As the sounds of Trent Reznor, Atticus Ross, and Karen O’s take on Led Zeppelin’s “Immigrant Song” play, it’s clear you’re in for a distinctly ominous movie.

And sure enough, with its story of murder, rape, violence against women, graphic scenes of torture, a plot involving Nazis, and a lead heroine who is so anti-social and prone to revenge that she’s a ward of the state, The Girl with the Dragon Tattoo is no one’s idea of a feel-good movie.

And yet, it’s a pretty damned good one. Continue reading

A Cinematic Call to Arms

26 Dec

Generally, when it comes to movies, I’m not a fan of the bait and switch.

How frustrating it is to go to a movie expecting to see one thing, and having the film be something else entirely.

But in the case of Hugo, I found the bait and switch a pleasant, and exciting, surprise.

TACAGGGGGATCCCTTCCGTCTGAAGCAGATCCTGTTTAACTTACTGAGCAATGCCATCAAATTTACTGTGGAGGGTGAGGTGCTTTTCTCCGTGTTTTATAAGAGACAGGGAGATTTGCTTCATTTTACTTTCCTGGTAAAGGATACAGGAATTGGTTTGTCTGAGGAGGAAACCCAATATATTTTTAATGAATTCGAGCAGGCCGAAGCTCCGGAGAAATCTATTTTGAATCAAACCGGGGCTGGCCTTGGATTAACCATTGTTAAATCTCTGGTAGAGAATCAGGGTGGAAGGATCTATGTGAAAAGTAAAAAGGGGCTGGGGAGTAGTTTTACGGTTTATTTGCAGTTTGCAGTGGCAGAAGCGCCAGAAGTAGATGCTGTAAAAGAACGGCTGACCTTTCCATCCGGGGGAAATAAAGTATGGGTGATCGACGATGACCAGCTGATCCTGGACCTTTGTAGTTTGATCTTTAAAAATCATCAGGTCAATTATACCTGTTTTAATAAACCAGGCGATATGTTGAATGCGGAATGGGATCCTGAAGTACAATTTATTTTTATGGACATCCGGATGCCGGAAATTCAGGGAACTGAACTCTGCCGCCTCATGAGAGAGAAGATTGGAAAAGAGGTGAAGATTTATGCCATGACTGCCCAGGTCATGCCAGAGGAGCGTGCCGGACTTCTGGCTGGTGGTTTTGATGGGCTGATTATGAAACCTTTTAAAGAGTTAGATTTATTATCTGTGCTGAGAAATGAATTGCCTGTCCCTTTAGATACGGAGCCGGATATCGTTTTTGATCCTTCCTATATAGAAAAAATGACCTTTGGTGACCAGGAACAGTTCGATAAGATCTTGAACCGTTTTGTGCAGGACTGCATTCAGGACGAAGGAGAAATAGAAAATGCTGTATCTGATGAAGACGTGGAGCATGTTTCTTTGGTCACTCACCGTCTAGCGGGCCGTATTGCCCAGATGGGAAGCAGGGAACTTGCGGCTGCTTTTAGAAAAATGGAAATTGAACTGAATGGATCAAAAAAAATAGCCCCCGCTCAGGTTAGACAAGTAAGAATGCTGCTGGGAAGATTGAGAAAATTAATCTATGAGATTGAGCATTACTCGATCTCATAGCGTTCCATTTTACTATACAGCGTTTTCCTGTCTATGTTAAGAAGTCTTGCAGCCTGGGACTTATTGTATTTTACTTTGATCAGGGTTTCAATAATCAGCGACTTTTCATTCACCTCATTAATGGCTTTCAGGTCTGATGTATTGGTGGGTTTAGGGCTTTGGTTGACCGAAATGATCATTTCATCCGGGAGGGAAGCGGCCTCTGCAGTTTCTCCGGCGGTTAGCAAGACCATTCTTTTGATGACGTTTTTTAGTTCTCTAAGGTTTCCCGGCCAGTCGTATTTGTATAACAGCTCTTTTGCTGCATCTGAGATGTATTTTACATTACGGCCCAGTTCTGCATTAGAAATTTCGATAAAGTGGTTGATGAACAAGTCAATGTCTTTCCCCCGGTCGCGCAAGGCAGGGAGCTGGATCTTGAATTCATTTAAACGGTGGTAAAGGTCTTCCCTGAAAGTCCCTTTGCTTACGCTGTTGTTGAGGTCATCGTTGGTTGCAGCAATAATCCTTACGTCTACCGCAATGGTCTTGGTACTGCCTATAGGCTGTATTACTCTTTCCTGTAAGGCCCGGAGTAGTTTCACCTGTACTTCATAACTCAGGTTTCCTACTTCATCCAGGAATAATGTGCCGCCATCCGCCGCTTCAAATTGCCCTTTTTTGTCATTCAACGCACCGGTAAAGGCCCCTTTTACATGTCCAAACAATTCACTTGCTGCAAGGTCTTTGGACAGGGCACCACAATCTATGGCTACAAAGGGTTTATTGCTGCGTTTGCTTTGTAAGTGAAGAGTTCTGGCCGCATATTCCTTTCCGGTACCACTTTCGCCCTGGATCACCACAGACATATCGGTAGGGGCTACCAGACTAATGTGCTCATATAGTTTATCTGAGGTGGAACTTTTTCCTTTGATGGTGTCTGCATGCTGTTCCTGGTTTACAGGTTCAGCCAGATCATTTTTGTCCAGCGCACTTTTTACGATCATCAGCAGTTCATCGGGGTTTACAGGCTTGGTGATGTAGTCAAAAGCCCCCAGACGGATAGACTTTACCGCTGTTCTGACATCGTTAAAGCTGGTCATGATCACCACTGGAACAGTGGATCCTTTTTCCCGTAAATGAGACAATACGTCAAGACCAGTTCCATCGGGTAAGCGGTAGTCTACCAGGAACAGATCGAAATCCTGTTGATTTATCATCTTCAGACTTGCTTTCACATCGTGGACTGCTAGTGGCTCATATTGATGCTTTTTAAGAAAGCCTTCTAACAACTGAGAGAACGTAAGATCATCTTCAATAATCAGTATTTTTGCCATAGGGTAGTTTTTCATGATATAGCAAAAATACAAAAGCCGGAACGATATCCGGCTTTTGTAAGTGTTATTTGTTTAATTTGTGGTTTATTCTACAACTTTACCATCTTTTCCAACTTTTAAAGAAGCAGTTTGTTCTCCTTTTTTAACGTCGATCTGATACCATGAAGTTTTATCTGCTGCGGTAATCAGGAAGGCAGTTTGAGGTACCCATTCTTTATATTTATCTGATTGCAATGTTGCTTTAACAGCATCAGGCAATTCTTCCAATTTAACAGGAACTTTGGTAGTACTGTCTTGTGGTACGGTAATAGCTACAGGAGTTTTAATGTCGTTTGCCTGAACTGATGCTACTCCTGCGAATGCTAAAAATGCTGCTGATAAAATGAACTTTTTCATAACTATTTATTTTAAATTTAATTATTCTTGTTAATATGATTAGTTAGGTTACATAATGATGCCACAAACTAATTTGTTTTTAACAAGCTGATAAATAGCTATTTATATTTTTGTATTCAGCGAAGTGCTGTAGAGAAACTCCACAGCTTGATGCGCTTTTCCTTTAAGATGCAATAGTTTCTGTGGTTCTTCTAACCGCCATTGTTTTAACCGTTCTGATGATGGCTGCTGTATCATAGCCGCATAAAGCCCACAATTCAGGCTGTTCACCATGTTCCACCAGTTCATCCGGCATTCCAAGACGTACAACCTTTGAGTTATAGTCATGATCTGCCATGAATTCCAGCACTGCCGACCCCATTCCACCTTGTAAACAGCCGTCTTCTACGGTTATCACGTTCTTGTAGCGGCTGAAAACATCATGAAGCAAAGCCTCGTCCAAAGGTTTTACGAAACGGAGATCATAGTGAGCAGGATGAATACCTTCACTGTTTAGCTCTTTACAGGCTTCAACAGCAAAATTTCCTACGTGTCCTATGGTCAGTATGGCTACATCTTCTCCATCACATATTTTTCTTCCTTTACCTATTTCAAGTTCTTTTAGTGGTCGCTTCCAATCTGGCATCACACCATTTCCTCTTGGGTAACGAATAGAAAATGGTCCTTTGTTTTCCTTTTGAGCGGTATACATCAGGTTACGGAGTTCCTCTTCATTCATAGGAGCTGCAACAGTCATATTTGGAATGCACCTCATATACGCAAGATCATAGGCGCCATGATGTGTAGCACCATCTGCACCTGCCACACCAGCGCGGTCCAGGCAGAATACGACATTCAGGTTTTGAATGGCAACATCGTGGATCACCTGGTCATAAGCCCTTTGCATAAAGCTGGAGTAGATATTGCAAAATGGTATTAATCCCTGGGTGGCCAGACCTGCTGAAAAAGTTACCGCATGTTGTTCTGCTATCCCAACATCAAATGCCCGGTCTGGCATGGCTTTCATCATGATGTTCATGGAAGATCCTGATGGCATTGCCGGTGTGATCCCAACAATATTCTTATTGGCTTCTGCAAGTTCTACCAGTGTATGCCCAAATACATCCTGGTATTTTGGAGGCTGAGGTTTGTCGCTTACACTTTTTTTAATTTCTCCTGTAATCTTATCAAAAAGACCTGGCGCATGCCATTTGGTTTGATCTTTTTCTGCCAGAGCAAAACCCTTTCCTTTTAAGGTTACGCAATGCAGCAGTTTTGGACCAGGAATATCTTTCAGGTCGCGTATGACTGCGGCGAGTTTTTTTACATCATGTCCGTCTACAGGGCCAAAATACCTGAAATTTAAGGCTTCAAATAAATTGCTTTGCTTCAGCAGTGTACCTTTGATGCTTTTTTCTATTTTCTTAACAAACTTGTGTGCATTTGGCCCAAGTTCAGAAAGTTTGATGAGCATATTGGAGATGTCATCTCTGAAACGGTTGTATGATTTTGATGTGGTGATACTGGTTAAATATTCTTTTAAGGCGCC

Yes, that’s right: Hugo is not the children’s movie it’s being marketed to be. Rather, it’s a film that celebrates filmmaking and makes a strong case for preserving the films of our past, the ones that laid the foundation for the movies of today.

The filmmaker behind this cinematic call to arms is none other than Martin Scorsese, who has made one of the most beautiful films of his career, and surely one of the best of this year. Continue reading

Skin Deep

25 Dec

In the film Shame, Michael Fassbender plays a man with a real problem: He’s addicted to sex.

In all forms.

Gotta have it.

Each night he’s with a different woman, never forming any emotional connection with them, and he’s always on the prowl for his next encounter.